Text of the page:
I don’t know that I’ve ever had a view of Facebook Live, let alone anything I really post on Facebook get that much reach. But it was because it was vulnerable and authentic. And that was fascinating to me. And so that was very, frankly, very scary.


It’s okay to be vulnerable.

Later on down the line here in the next couple of episodes, you’re going to hear from my buddy Greg Rice, who has the Art of Communication podcast. He’s really big into teaching people how to communicate more effectively. And one of the things that we talked about on the interview I did with him was being vulnerable, and how he had a moment in a sales situation where he got vulnerable with the guy on the other side of the table, and they connected over it. It then kind of broke some barriers down and he ultimately won the deal even though at the time, he was kind of on the verge of getting fired.


He just kind of like, forget it, I’m just going to be authentic and not trying, you know, force an outcome here. And it worked. And in my case, same thing, I wasn’t trying to sell anything in this particular situation, but I got vulnerable, I got authentic. And I’ve now feel like I’ve had a way more genuine connection with a ton of people in my in my circle in my world that I didn’t have before.


Additionally, I hope that a lot of those people also kind of thought through their own lives and, and were like, “Where’s some area where I felt something similar?” And I don’t know, maybe there’s going to be a butterfly effect here that I’m never going to know about. But either way, it’s been incredibly positive.


Vulnerability can make an impact.

So this is Monday motivation. The whole point is for you to have a little nugget, a little thought an anecdote, a story that you can sort of roll around in your mind to think about, and maybe apply to yourself. Or maybe not, it depends on your situation, obviously. But with vulnerability, that’s the one thing where you probably make an impact, with all the crazy stuff that’s going on in the world. You know, where can you bring some vulnerability in to your own life, maybe privately, maybe publicly, and make a positive impact. It can just be on you. It can be on your friends, your significant other your family, name it.


But what I can tell you is especially when there’s all this hate in the news, there’s all this negativity. Everyone is coming off this hangover of 2020 and we all think 2021 is going to be great. But here we are still in it. What kind of vulnerability and authenticity could you bring to your week, to your engagements, to your friendships, that would bring a positive change to somebody even if it’s small? Because that is honestly something that I think, will make a huge difference.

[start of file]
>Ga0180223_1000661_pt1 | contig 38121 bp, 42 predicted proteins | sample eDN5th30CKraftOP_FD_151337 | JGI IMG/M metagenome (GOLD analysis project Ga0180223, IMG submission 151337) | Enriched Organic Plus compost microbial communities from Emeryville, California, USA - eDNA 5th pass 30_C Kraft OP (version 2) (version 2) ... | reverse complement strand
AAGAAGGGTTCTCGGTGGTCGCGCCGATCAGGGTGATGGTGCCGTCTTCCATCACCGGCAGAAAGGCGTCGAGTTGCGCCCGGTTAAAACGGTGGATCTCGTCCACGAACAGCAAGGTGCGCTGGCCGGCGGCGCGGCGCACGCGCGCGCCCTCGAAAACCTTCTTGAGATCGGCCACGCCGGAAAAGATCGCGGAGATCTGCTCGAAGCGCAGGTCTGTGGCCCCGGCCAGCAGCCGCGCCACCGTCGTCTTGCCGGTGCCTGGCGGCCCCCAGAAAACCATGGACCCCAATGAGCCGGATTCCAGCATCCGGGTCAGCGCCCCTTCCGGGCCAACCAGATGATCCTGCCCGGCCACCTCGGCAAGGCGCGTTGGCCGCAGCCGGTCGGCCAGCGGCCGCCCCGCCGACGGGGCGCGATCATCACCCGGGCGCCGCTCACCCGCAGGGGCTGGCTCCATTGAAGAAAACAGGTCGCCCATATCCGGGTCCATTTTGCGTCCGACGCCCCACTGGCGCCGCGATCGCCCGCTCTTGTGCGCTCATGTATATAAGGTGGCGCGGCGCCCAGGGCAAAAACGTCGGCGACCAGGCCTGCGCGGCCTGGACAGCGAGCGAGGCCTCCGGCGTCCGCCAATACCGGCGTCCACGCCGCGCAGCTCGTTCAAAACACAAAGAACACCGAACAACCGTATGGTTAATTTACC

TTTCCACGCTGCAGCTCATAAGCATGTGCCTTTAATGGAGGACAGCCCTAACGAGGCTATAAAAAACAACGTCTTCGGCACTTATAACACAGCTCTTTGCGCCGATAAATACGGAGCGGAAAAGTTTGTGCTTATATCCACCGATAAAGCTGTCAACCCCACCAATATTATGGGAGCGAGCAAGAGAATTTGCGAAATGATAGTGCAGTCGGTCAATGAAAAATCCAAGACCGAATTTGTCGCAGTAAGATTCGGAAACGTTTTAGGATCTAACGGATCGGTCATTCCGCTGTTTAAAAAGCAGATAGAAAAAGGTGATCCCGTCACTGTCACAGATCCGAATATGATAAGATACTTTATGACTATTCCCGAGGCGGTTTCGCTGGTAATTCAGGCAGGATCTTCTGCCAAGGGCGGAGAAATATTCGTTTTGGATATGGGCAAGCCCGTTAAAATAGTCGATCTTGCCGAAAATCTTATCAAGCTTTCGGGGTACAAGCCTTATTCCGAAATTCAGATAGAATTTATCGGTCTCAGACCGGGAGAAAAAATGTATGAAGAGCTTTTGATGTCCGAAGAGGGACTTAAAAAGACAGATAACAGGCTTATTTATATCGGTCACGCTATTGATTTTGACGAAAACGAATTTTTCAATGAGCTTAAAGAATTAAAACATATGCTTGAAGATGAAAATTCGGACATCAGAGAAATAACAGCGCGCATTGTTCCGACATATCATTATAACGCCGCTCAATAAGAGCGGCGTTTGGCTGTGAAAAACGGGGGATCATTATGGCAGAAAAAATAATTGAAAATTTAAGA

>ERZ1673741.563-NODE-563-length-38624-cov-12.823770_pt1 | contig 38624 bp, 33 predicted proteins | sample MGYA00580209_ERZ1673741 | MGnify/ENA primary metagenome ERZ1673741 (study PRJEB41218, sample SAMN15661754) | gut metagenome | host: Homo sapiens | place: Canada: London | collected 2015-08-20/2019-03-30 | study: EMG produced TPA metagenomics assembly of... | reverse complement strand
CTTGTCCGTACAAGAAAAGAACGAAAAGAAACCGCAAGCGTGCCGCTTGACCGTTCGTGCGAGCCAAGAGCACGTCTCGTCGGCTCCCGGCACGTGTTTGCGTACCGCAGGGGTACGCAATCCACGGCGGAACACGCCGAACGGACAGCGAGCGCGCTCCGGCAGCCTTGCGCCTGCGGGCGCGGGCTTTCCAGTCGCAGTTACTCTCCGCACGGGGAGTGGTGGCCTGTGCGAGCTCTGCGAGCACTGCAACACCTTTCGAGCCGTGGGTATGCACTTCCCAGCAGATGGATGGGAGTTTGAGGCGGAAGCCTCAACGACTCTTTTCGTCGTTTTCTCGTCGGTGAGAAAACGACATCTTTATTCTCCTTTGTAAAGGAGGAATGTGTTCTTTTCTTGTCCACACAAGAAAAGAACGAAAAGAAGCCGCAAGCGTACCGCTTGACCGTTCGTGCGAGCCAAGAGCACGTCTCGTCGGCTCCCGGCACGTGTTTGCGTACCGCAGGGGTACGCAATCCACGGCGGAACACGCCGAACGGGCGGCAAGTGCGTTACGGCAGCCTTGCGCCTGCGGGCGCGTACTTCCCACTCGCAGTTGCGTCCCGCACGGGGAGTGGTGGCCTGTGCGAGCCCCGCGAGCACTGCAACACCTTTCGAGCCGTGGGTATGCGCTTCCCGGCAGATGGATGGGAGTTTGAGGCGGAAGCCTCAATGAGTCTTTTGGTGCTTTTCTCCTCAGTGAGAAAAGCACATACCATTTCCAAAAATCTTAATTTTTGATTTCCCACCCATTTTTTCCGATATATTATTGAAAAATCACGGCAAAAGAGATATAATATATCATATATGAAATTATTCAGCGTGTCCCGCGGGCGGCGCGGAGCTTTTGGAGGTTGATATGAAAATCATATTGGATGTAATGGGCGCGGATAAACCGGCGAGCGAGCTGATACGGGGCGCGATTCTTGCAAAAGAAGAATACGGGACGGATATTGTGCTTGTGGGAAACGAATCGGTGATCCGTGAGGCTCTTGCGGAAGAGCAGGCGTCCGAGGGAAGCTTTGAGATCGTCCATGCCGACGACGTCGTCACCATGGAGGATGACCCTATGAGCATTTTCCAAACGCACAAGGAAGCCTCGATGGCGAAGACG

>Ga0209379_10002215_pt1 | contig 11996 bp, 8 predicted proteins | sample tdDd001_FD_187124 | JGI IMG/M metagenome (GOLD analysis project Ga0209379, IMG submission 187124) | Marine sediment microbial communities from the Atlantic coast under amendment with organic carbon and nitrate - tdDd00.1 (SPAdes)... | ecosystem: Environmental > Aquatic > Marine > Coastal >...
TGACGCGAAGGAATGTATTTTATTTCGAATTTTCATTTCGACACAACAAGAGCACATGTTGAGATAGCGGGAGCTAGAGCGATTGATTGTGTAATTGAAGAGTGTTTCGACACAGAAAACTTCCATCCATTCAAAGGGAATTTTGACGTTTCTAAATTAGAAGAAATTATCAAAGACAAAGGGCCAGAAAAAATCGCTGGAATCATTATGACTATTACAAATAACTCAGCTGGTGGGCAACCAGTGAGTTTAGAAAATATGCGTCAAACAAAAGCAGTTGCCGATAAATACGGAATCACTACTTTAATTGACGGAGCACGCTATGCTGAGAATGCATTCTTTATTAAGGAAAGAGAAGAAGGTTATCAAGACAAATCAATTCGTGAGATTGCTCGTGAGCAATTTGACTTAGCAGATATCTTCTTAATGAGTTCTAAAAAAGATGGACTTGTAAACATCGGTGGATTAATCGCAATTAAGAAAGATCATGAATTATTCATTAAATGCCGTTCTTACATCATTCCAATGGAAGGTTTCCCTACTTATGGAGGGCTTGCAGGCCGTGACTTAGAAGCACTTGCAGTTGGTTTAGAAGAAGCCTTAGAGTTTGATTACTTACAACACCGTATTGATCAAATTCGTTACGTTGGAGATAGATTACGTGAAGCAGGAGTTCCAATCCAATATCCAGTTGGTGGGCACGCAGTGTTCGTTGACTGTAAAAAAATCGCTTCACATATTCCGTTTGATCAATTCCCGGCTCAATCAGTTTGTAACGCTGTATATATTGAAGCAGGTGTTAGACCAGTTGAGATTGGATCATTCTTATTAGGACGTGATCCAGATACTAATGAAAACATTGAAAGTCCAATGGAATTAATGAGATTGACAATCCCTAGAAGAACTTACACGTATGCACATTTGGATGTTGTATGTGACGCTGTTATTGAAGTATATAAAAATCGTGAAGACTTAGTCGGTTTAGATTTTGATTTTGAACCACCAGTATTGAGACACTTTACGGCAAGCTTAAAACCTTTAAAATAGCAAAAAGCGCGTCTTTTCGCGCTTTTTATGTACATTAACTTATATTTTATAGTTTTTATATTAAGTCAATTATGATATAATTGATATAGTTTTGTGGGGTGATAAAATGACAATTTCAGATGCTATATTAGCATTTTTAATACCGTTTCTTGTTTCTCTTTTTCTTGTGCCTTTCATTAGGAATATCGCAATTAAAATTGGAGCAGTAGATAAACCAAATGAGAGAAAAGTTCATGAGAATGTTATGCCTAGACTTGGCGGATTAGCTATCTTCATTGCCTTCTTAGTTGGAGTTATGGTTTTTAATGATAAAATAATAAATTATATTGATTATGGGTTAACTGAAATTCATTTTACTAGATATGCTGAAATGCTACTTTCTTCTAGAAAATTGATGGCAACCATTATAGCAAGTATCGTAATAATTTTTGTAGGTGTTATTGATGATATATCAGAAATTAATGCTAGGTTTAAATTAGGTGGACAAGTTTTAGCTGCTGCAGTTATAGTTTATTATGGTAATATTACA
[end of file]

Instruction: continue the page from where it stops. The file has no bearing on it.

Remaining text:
Take that brave first step.

Now, disclaimer, you have to be brave. You have to take that step, first leap, off the edge, of the cliff, and trust that you’re going to fly your parachute open right in. That’s the hard part and that’s maybe the leadership thing and what Simon calls as a leadership activity.


You have to be the first one to go. You have to initiate. For me, I had to press the button to go live on Facebook and start talking. No one else was going to hear that story until I did that. But once I did, they heard it and resonated with it well. So that is an opportunity for you to figure out where you can be a leader in your own life.


Honestly, taking that brave first step is a big part of being a leader– taking a stand, doing something like that, it’s absolutely scary. Frankly, I put it off for three days. Then it turned out so positive. I’m glad I did it. It was just sort of silly that I did, but nonetheless, I did.


And so, you know, this isn’t something that you’re going to do and it’s going to be easy and no big deal. It’s going to be something that is going to be challenging. You’re going to have to like, white knuckle yourself to get going, but that’s the hardest part. Once you started, it’s a lot easier. If you’re genuine and authentic, and you truly open up even just a little bit, it will come back to you tenfold. I can tell you that from experience now.

So how can you bring some vulnerability into your week, into your life, into your friendships, into your engagements? That’s the Monday motivation message. I hope you enjoyed it.

Tweetable Quote: 

“If you’re genuine and authentic and you’re truly open up just even a little bit, it will come back to you tenfold.” Hans Struzyna

“I wasn’t trying to sell anything in that particular situation, but I got vulnerable, I got authentic, and I’ve now felt like I had a way more genuine connection with a ton of people in my circle and my world that I didn’t have before.” Hans Struzyna

“What kind of vulnerability and authenticity could you bring to your week, to your engagements, to your friendships that would bring a positive change to somebody, even if it’s small. Because that is honestly something that I think will make a huge difference.” Hans Struzyna